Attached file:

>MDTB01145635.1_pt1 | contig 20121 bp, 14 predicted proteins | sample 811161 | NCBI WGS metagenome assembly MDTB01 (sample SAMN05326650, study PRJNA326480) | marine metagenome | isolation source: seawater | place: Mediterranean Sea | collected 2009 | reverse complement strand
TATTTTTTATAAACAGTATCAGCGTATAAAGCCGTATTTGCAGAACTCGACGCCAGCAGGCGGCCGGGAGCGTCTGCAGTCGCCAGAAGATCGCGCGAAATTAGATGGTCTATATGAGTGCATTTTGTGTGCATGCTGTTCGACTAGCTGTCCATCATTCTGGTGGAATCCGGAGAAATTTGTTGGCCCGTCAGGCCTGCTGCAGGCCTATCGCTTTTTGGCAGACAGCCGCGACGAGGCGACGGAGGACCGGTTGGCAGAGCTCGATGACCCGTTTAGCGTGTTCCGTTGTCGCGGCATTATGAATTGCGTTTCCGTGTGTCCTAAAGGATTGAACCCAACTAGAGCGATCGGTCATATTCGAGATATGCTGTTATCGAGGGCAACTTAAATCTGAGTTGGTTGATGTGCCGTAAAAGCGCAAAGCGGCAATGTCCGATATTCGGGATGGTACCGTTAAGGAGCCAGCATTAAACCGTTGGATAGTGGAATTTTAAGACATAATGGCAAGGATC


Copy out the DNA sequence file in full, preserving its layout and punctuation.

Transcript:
>MDTB01145635.1_pt1 | contig 20121 bp, 14 predicted proteins | sample 811161 | NCBI WGS metagenome assembly MDTB01 (sample SAMN05326650, study PRJNA326480) | marine metagenome | isolation source: seawater | place: Mediterranean Sea | collected 2009 | reverse complement strand
TATTTTTTATAAACAGTATCAGCGTATAAAGCCGTATTTGCAGAACTCGACGCCAGCAGGCGGCCGGGAGCGTCTGCAGTCGCCAGAAGATCGCGCGAAATTAGATGGTCTATATGAGTGCATTTTGTGTGCATGCTGTTCGACTAGCTGTCCATCATTCTGGTGGAATCCGGAGAAATTTGTTGGCCCGTCAGGCCTGCTGCAGGCCTATCGCTTTTTGGCAGACAGCCGCGACGAGGCGACGGAGGACCGGTTGGCAGAGCTCGATGACCCGTTTAGCGTGTTCCGTTGTCGCGGCATTATGAATTGCGTTTCCGTGTGTCCTAAAGGATTGAACCCAACTAGAGCGATCGGTCATATTCGAGATATGCTGTTATCGAGGGCAACTTAAATCTGAGTTGGTTGATGTGCCGTAAAAGCGCAAAGCGGCAATGTCCGATATTCGGGATGGTACCGTTAAGGAGCCAGCATTAAACCGTTGGATAGTGGAATTTTAAGACATAATGGCAAGGATC